The contractor responded to the request to use site material in the polished concrete floor with dedication and professionalism. Site soil was graded, washed and mixed with cement to provide a floor that was intended to be a polished and refined version of the site itself. The result is a deep-red earth floor that, as one proceeds from outside to inside, becomes more refined. The structural steel frame is incorporated into the glazing system of the pavilion and is concealed. The timber frame of the roof provides passive environmental control by spanning over the inset glass box and supporting a series of timber louvres and screens that shade the interior from east and west sunlight. The solid masonry of the service core offers thermal and structural stability. The building is completely off grid – provision has been made for the fitment of passive power and heat generation will be installed when the building’s usage demands. Rainwater is collected and used for the maintenance of the surrounding landscape. The pavilion is integrated with its site in a quid pro quo manner.
The contours orientation of the building, but this allows the building to focus towards the site of the new residential node under development. This enables the function of the structure as a sales office. The landscape responds to the building in return by terracing the level change between the road below and the building platform. The building platform is extended to the north, creating a large related flat area for large events. The landscape is planted with flora resourced from the reserve, providing an insight into its biodiversity.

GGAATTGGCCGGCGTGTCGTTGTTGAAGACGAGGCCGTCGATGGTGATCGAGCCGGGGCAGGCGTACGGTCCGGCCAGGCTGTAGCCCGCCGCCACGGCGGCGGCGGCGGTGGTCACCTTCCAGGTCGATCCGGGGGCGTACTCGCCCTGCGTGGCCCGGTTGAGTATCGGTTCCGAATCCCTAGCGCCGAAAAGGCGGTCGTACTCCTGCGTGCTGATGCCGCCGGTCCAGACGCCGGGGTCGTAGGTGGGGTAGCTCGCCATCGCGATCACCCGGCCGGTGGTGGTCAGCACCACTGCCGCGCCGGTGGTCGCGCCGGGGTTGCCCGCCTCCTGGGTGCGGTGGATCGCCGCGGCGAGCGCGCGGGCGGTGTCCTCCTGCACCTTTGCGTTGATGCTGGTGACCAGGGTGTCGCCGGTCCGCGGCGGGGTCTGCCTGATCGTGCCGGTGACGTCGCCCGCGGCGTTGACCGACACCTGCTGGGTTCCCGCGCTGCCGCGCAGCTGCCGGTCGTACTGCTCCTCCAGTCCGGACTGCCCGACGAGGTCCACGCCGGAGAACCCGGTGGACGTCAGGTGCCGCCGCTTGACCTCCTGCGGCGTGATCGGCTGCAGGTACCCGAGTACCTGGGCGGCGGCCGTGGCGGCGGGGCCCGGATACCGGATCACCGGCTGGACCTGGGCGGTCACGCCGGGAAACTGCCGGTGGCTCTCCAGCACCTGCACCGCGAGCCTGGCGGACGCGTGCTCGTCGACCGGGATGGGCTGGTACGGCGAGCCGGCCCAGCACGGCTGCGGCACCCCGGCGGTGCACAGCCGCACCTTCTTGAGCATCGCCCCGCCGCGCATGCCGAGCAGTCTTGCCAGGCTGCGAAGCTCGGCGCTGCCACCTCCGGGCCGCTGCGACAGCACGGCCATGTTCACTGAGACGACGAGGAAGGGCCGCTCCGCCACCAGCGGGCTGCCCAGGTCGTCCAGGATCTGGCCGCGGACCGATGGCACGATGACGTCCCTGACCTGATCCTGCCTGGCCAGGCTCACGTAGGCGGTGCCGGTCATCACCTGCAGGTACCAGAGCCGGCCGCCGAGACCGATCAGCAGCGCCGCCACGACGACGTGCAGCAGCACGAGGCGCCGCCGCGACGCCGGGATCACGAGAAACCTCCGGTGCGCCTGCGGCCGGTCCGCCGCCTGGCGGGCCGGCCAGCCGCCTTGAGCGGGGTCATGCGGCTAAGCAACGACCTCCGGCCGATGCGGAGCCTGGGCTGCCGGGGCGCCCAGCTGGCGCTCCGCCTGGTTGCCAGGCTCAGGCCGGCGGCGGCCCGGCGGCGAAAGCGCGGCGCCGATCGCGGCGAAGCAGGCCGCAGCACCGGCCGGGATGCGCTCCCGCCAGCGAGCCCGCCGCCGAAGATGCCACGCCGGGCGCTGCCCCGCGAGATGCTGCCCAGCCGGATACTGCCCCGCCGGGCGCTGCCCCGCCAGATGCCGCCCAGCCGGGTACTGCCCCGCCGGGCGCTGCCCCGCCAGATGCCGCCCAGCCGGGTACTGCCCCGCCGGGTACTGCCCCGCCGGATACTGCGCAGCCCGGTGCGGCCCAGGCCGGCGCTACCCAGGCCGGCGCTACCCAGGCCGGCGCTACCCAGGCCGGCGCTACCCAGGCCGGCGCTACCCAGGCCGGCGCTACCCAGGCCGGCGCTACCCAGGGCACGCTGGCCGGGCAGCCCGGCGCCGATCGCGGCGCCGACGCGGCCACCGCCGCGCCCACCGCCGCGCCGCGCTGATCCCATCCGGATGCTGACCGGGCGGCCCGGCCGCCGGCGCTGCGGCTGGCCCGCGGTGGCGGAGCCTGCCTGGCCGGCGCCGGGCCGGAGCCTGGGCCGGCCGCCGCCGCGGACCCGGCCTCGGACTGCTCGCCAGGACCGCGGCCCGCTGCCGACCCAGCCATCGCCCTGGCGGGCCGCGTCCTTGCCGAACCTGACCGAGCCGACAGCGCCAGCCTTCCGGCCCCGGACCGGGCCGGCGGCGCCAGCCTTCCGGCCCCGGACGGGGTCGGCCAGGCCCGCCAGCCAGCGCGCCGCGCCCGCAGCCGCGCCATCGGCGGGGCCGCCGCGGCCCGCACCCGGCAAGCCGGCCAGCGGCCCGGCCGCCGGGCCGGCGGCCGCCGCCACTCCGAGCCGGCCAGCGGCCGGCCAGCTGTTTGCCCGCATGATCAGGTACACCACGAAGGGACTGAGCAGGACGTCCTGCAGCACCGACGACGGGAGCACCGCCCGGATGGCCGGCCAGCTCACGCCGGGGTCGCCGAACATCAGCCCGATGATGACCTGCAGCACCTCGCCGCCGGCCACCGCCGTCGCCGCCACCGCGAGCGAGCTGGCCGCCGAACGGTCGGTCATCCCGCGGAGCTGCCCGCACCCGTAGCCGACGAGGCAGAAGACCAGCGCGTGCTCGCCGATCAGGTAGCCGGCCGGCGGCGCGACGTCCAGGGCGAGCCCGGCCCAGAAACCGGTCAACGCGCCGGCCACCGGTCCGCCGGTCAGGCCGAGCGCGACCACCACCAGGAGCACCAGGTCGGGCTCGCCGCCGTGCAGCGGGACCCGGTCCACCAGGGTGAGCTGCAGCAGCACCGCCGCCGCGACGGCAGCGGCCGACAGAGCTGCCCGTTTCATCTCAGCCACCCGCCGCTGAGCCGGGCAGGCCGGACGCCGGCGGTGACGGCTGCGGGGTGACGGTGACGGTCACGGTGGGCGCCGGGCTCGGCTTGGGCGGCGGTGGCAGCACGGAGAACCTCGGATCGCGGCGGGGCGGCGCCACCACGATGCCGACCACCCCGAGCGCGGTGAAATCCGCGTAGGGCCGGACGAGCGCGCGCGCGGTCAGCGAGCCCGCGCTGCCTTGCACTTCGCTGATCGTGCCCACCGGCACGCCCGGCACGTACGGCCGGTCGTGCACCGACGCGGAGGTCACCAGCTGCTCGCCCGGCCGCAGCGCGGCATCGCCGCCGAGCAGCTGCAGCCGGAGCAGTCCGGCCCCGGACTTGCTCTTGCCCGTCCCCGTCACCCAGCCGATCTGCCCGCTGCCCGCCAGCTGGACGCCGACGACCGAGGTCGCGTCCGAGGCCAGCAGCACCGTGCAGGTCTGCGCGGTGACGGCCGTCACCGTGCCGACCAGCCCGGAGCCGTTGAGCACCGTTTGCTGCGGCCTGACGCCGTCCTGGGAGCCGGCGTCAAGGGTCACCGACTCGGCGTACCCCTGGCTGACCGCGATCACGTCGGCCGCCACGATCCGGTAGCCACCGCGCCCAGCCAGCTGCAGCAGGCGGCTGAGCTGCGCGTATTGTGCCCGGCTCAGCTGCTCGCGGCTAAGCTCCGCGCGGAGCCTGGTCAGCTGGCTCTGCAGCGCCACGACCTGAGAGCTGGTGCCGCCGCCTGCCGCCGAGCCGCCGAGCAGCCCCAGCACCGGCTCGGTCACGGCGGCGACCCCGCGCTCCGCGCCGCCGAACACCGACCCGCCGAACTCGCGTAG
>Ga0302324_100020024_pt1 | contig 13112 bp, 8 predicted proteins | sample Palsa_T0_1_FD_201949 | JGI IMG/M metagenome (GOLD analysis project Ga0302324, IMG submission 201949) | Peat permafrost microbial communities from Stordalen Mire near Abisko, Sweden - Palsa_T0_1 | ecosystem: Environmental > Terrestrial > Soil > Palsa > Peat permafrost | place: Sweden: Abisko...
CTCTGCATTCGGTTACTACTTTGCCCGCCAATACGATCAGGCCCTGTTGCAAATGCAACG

The Hopewell Visitors’ Centre received the 2013 Regional Award for Architecture from the Eastern Cape Institute of Architects.
Architects: Richard Stretton, Koop Design
Client: Hopewell Conservation
Structural Engineer: JP Mulder, BVI Consulting Engineers
Quantity Surveyor: Juan Bosch, Davis Langdon
Contractor: Wouter Van Der Westhuisen, Chris Howes Construction
Landscape: Blackie Witbooi, Hopewell Conservation
Photo Credits: Koop Design, Hopewell Conservation, Ross Charnck